# Python 2, 31 + 34 = 65 bytes

## Negadecimal to decimal, 32 31 bytes

Saved a byte thanks to xnor!!!

f=lambda n:n and~9*f(n/10)+n%10


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## Decimal to negadecimal, 42 35 34 bytes

Saved 7 bytes thanks to att!!!
Saved another byte thanks to xnor!!!

g=lambda n:n and n%10+10*g(0-n/10)


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• 35 bytes on the second. – att Dec 1 '20 at 19:19
• @att Nice one - thanks! :D – Noodle9 Dec 1 '20 at 19:35
• The second one can save a byte with 0-n/10. And the first one has this weird save: f=lambda n:n and~9*f(n/10)+n%10 – xnor Dec 2 '20 at 0:04
• @xnor Force the use of binary operator - nice one - thanks! : D – Noodle9 Dec 2 '20 at 0:10
• @xnor Are you a practitioner of the dark arts by any chance? -9=~9+1 so -10=~9, very nice - thanks! :D – Noodle9 Dec 2 '20 at 0:24

# Racket, 106 bytes

## Negadecimal to decimal, 39 bytes

(λ(x)(foldl(λ(a b)(+(* -10 b)a))0 x))


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Takes an array of negadecimal digits and returns an integer.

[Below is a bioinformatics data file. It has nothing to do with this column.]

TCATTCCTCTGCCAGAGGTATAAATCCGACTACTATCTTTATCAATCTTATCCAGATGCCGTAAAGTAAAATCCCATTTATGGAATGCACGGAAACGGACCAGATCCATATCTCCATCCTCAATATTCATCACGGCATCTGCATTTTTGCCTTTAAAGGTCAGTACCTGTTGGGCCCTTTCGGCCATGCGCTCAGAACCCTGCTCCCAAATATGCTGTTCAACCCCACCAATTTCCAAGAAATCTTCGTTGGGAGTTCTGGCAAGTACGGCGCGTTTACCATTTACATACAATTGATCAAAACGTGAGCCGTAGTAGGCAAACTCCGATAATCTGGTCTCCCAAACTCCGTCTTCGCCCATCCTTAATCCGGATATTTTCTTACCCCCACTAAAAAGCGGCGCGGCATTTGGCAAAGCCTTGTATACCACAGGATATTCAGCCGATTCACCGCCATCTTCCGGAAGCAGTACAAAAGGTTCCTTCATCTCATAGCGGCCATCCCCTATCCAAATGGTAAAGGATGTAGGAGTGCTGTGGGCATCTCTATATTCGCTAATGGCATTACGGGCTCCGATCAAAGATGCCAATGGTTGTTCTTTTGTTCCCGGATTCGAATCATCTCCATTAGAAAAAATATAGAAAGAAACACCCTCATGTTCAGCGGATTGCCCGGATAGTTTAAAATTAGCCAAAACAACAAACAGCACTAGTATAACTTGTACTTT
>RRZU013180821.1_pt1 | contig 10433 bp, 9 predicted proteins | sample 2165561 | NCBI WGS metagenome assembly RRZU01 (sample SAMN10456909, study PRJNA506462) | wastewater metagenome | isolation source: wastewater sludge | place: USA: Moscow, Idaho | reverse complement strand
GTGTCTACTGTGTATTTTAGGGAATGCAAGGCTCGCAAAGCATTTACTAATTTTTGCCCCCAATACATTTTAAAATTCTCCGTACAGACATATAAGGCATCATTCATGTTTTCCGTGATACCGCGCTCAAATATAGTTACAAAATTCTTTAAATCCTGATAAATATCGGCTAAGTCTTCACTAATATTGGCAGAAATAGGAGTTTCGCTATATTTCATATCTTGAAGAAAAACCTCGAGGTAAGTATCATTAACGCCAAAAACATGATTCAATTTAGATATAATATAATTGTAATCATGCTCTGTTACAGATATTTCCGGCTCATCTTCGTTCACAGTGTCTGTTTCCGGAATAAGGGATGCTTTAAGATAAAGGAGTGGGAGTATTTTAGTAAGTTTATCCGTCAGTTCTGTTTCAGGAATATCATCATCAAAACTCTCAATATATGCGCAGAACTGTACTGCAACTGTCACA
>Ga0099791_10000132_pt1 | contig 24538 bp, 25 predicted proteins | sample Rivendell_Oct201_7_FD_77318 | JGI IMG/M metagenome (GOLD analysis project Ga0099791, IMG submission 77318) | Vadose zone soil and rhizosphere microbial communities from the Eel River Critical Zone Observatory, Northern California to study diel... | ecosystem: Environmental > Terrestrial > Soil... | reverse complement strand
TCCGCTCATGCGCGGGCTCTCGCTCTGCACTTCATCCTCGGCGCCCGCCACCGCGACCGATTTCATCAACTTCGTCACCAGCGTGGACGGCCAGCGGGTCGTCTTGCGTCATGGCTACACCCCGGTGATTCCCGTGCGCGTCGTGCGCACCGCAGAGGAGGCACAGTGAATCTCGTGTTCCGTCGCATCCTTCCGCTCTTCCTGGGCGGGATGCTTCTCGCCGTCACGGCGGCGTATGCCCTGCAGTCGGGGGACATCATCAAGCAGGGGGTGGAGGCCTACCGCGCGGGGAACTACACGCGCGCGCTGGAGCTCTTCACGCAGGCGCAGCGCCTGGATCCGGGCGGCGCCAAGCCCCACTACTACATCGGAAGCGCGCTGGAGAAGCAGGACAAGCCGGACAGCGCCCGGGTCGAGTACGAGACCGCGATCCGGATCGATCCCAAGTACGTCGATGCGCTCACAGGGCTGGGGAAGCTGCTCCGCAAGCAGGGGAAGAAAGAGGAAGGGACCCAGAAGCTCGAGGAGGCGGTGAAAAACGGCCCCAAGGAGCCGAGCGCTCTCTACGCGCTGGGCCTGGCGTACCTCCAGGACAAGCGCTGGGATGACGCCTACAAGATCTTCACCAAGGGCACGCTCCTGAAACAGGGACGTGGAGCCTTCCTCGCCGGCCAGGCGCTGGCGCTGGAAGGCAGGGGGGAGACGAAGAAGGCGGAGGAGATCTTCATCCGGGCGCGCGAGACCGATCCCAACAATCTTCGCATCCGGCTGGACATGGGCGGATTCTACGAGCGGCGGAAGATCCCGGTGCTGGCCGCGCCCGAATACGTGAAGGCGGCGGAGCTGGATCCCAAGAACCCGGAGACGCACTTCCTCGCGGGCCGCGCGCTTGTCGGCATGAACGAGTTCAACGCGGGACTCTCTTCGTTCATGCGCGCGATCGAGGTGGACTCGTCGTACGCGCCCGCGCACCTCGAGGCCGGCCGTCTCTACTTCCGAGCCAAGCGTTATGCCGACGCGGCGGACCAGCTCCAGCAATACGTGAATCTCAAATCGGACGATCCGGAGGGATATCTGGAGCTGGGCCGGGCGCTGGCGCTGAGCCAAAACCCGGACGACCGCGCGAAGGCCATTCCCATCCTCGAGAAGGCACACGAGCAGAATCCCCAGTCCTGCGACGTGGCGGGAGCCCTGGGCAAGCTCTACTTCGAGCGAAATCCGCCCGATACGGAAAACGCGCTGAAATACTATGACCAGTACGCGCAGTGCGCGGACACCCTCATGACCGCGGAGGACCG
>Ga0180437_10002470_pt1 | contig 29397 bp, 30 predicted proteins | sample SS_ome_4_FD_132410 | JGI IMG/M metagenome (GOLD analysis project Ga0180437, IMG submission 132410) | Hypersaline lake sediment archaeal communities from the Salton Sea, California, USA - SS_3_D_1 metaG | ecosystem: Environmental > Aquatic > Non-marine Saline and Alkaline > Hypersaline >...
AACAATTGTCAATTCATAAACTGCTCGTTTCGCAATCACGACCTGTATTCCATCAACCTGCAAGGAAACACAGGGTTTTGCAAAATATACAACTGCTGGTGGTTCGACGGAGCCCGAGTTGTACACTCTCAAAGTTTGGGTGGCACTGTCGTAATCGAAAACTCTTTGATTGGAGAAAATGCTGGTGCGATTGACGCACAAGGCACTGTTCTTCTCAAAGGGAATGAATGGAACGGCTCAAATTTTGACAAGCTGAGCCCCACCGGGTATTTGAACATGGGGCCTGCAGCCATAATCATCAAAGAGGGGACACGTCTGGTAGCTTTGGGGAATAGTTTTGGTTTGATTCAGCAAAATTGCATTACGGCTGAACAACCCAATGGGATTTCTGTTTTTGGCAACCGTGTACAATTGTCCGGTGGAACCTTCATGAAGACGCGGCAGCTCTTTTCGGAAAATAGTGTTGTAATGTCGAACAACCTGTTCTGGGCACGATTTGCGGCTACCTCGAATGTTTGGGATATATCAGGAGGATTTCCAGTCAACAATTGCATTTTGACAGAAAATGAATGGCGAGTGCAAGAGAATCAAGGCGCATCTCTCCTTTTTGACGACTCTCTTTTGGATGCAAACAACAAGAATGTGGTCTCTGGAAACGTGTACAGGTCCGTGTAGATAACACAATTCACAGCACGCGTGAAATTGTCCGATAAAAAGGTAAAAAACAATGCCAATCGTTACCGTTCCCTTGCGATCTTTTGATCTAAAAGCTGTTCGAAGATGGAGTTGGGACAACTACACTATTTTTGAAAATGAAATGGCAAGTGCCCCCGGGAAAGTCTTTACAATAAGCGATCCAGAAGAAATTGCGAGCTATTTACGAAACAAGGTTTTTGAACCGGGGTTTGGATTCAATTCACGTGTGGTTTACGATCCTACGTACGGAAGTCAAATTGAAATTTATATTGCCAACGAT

## Decimal to negadecimal, 67 bytes

(define(d x)(if(= 0 x)0(+(modulo x 10)(*(d(ceiling(/ x -10)))10))))


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Takes the input as an integer and returns an integer.

# Scala, 15 + 71 = 86 bytes

_.:\(0)(_-10*_)


Try them both online!

Takes input as a reversed list of digits.

This is rather straightforward - multiply the first digit by -10, add the second digit to that, multiply that by -10, and so on.

Seq.unfold(_){x=>val m=(x%10+10)%10;Option.when(x*x>0)(m->(m-x)/10)}:+0


Returns a reversed list of digits, with a leading zero (at the end).

This is not so trivial. Because of the way Scala's % works, we can't just use x%10, as it maintains the sign of x and not 10. 10 has to be added to x%10 to ensure it is positive, and then %10 is done again.

# Brachylog, 19 bytes

{×₁₀ʰ↔-}ˡ


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≜{×₁₀ʰ↔-}ˡ


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Negadecimal input and output is as digit lists. The decimal to negadecimal program uses reversed I/O and is also impressively slow, as it uses pure brute force (coming out 6 bytes shorter than a saner implementation).

{      }ˡ    Left fold over input negadecimal digits:
×           multiply
ʰ        the accumulator
₁₀         by 10,
↔-      subtract it from the next digit.

≜             Try outputting all integers until the output
{×₁₀ʰ↔-}ˡ    is the negadecimal representation of the input.


# C (gcc), 28 + 43 = 71 bytes

## Negadecimal to decimal, 28 bytes

f(n){n=n?n%10-10*f(n/10):0;}